https://thehill.com/opinion/energy-environment/3803942-some-inconvenient-truths-about-the-energy-transition/





Some inconvenient truths about the energy transition | The Hill







































AP Photo/Mead Gruver

An oil well is seen east of Casper, Wyo., on Feb. 26, 2021. President Joe Biden’s administration is at odds with the petroleum industry in the Rocky Mountain region and beyond for imposing a moratorium on leasing federal lands for oil and gas production.

Without question, America’s commitment to the “energy transition” is now in high gear.  Assisted by nearly $400 billion in federal spending and subsidies for clean energy over the next several years, thanks to the American Recovery Act and the Inflation Reduction Act, investment in renewable power generation has jumped markedly of late and electric vehicle sales increased by two-thirds to nearly 6 percent of all vehicles sold last year in the U.S. Today, about 25 percent of America’s electric power generation comes from renewable sources.

These trends are all well and good. But fossil fuels aren’t going away soon, either here or around the globe.

In 2022, the U.S. maintained its position as the world’s number one oil producer at 18.6 million barrels per day, just slightly below the pre-pandemic record. The abundance of domestic oil has been a lifeline for Europe, since those countries have purchased more crude and refined products from us while curtailing purchases from Russia. At year’s end, we were exporting more than 4 million barrels per day.

We’re also the largest producer of natural gas, by far, with output of nearly 80 billion cubic feet per day at the end of 2022. What is more, the U.S. is now tied with Qatar as the world’s biggest exporter of liquefied natural gas (LNG). Our LNG exports to Europe have quadrupled over the past year, from 2 billion to 8 billion cubic feet per day, helping those countries wean themselves off Russian gas.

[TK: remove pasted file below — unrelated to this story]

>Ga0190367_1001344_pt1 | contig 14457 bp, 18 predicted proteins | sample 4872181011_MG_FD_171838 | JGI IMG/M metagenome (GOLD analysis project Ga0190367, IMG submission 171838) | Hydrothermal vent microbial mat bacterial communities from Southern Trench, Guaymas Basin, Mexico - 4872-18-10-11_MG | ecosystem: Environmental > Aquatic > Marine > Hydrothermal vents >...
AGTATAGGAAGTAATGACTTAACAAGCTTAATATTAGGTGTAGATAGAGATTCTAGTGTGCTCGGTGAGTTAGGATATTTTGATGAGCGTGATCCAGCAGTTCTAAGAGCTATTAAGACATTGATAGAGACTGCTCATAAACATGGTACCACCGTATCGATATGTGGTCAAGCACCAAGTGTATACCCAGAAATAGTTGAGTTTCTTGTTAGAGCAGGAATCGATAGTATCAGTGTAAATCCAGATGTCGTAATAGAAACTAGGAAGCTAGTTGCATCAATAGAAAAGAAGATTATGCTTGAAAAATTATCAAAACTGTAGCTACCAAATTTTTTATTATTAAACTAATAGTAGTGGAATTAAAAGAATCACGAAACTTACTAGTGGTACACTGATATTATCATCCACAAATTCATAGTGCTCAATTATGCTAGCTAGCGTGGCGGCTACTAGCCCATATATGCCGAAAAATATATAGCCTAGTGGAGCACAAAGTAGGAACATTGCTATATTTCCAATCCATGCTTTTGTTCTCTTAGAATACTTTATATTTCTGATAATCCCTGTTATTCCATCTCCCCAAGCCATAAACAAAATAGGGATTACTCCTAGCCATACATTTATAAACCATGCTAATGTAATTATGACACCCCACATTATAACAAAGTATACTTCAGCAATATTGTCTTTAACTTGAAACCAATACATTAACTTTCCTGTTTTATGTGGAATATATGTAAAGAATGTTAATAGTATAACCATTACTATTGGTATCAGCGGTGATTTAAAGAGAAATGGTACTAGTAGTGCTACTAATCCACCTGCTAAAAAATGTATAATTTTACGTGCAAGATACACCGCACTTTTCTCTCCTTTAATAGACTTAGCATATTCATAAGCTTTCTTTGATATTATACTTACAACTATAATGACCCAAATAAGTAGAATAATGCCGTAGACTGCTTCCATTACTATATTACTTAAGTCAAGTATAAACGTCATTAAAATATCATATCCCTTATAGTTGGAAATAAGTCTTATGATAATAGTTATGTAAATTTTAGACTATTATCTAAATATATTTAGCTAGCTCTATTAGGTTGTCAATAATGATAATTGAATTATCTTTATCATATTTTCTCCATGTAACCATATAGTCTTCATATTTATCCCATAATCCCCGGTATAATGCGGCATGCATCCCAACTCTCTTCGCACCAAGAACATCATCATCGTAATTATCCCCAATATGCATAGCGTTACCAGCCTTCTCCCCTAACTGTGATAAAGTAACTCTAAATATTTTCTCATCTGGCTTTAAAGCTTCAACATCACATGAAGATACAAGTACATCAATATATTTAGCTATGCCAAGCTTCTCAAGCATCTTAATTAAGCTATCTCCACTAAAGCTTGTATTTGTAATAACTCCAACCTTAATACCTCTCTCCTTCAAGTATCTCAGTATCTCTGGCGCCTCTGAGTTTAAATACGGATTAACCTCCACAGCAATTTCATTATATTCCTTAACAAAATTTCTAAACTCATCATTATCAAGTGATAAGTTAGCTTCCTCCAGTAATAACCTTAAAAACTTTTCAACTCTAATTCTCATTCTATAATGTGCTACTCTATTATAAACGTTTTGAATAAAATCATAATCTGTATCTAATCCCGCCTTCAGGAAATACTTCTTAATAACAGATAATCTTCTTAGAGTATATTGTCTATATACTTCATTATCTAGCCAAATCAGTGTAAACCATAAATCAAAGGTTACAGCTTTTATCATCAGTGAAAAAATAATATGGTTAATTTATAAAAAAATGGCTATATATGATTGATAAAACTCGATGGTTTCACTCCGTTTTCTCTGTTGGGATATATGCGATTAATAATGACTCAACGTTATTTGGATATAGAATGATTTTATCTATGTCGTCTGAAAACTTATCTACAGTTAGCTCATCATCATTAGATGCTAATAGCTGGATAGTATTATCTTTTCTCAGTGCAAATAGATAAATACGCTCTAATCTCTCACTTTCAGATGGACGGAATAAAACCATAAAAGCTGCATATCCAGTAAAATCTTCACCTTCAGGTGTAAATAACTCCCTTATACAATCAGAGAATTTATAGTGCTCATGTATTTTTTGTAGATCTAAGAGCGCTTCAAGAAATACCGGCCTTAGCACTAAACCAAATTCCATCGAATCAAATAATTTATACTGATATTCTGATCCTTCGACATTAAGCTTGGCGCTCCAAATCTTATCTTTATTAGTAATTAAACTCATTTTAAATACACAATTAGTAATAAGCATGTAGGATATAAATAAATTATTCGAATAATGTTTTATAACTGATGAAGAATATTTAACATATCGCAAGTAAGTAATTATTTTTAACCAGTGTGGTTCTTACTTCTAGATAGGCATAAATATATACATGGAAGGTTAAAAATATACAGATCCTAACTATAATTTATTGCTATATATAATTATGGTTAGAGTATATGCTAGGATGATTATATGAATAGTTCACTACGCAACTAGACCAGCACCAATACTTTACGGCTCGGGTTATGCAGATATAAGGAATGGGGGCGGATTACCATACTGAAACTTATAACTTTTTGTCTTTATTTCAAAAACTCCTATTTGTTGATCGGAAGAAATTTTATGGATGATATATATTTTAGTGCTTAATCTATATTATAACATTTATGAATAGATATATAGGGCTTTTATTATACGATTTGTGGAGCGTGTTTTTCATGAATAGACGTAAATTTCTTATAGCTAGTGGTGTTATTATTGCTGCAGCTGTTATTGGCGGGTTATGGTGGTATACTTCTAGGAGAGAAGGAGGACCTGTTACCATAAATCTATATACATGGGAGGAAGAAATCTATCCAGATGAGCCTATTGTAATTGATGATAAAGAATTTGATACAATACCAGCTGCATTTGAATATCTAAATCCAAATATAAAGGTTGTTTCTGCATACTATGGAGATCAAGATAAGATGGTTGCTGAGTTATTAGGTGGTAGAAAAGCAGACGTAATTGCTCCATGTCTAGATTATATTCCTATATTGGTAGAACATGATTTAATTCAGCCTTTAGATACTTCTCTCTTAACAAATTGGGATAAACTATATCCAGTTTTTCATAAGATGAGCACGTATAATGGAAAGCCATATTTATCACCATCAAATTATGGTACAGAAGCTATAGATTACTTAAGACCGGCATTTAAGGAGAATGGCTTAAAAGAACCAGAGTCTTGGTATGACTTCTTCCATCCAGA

Coal is also making a comeback, in part due to energy disruptions caused by Russia’s invasion of Ukraine. For example, exports of steam coal from the U.S. to Europe grew 50 percent by volume and 184 percent by value in 2022, as power generators fired up shuttered coal plants to keep the lights on and the factories running while Russia turned off the gas taps.

But it’s not just the war in Eastern Europe that has improved the outlook for fossil fuels. Despite pledges at the recent COP 27 climate conference in Egypt to reduce carbon dioxide and methane emissions, fossil fuel use in fast-growing countries such as India and China will continue indefinitely. Indeed, both countries are buying growing volumes of oil, natural gas and coal from Russia at a deep discount and are likely to continue doing so even after the Russia-Ukraine conflict is resolved.

A dose of realism is also required when assessing the outlook for electric vehicles. It will take decades to build out the infrastructure required to sustain a total electric vehicle fleet, not to mention uncertainties about the costs and supply chains needed to secure the rare-earth elements required for battery production. In a best-case scenario, according to the International Energy Agency, only 35 percent of global car sales in 2040 will likely be electric.

Though investment in renewable energy is projected to grow rapidly in the U.S. over the next 30 years, even in the year 2050 oil and natural gas will account for triple the BTUs of wind, solar and hydropower. Fossil fuels will also remain the dominant energy sources for the world 30 years from now.

Energy and the environment will remain key policy issues — here and abroad — for the foreseeable future. But the appropriate policy response to the environmental consequences of more fossil fuel use should be to explore technologies such as carbon sequestration and methane capture, rather than passing bans on hydraulic fracturing, fighting new pipelines, or requiring new office buildings and homes to be all electric.

Bernard L. Weinstein is emeritus professor of applied economics at the University of North Texas, retired associate director of the Maguire Energy Institute at Southern Methodist University, and a fellow of Goodenough College, London.         


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coal exports


Electric vehicles


Fossil fuels


Natural gas


Renewable energy


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